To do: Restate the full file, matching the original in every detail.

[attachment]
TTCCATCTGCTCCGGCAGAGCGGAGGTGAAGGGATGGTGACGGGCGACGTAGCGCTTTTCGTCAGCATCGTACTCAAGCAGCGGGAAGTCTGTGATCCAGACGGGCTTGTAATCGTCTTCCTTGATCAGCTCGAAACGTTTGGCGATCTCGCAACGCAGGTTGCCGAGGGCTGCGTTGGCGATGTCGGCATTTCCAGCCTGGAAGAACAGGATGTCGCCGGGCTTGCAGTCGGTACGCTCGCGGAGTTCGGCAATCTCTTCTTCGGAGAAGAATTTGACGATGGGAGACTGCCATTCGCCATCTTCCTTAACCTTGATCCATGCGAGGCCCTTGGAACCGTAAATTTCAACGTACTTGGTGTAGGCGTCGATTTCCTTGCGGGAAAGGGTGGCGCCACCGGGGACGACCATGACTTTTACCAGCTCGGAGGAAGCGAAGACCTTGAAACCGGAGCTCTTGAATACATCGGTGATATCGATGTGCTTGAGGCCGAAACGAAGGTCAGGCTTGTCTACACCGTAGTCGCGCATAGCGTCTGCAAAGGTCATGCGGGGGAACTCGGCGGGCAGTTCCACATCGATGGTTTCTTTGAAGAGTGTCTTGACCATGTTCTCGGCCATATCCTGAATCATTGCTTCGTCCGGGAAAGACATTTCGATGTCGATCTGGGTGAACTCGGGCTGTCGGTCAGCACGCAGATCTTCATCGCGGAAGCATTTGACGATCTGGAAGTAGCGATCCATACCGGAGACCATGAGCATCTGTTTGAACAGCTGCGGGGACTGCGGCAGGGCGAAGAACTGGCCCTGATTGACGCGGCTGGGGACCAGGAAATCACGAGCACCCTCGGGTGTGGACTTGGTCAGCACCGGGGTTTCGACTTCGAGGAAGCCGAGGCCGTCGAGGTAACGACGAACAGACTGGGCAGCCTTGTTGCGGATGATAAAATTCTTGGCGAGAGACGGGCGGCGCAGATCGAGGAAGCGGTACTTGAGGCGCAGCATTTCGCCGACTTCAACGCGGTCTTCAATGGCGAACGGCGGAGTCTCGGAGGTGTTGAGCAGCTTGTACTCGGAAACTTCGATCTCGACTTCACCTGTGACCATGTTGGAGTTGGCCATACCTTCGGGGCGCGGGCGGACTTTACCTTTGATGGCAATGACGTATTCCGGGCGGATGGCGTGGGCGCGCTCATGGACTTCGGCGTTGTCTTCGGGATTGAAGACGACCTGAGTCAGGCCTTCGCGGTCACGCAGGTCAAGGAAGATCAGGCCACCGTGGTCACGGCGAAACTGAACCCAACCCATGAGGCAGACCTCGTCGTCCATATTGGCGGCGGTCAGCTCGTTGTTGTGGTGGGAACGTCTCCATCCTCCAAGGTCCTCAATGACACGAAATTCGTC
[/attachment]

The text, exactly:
TTCCATCTGCTCCGGCAGAGCGGAGGTGAAGGGATGGTGACGGGCGACGTAGCGCTTTTCGTCAGCATCGTACTCAAGCAGCGGGAAGTCTGTGATCCAGACGGGCTTGTAATCGTCTTCCTTGATCAGCTCGAAACGTTTGGCGATCTCGCAACGCAGGTTGCCGAGGGCTGCGTTGGCGATGTCGGCATTTCCAGCCTGGAAGAACAGGATGTCGCCGGGCTTGCAGTCGGTACGCTCGCGGAGTTCGGCAATCTCTTCTTCGGAGAAGAATTTGACGATGGGAGACTGCCATTCGCCATCTTCCTTAACCTTGATCCATGCGAGGCCCTTGGAACCGTAAATTTCAACGTACTTGGTGTAGGCGTCGATTTCCTTGCGGGAAAGGGTGGCGCCACCGGGGACGACCATGACTTTTACCAGCTCGGAGGAAGCGAAGACCTTGAAACCGGAGCTCTTGAATACATCGGTGATATCGATGTGCTTGAGGCCGAAACGAAGGTCAGGCTTGTCTACACCGTAGTCGCGCATAGCGTCTGCAAAGGTCATGCGGGGGAACTCGGCGGGCAGTTCCACATCGATGGTTTCTTTGAAGAGTGTCTTGACCATGTTCTCGGCCATATCCTGAATCATTGCTTCGTCCGGGAAAGACATTTCGATGTCGATCTGGGTGAACTCGGGCTGTCGGTCAGCACGCAGATCTTCATCGCGGAAGCATTTGACGATCTGGAAGTAGCGATCCATACCGGAGACCATGAGCATCTGTTTGAACAGCTGCGGGGACTGCGGCAGGGCGAAGAACTGGCCCTGATTGACGCGGCTGGGGACCAGGAAATCACGAGCACCCTCGGGTGTGGACTTGGTCAGCACCGGGGTTTCGACTTCGAGGAAGCCGAGGCCGTCGAGGTAACGACGAACAGACTGGGCAGCCTTGTTGCGGATGATAAAATTCTTGGCGAGAGACGGGCGGCGCAGATCGAGGAAGCGGTACTTGAGGCGCAGCATTTCGCCGACTTCAACGCGGTCTTCAATGGCGAACGGCGGAGTCTCGGAGGTGTTGAGCAGCTTGTACTCGGAAACTTCGATCTCGACTTCACCTGTGACCATGTTGGAGTTGGCCATACCTTCGGGGCGCGGGCGGACTTTACCTTTGATGGCAATGACGTATTCCGGGCGGATGGCGTGGGCGCGCTCATGGACTTCGGCGTTGTCTTCGGGATTGAAGACGACCTGAGTCAGGCCTTCGCGGTCACGCAGGTCAAGGAAGATCAGGCCACCGTGGTCACGGCGAAACTGAACCCAACCCATGAGGCAGACCTCGTCGTCCATATTGGCGGCGGTCAGCTCGTTGTTGTGGTGGGAACGTCTCCATCCTCCAAGGTCCTCAATGACACGAAATTCGTC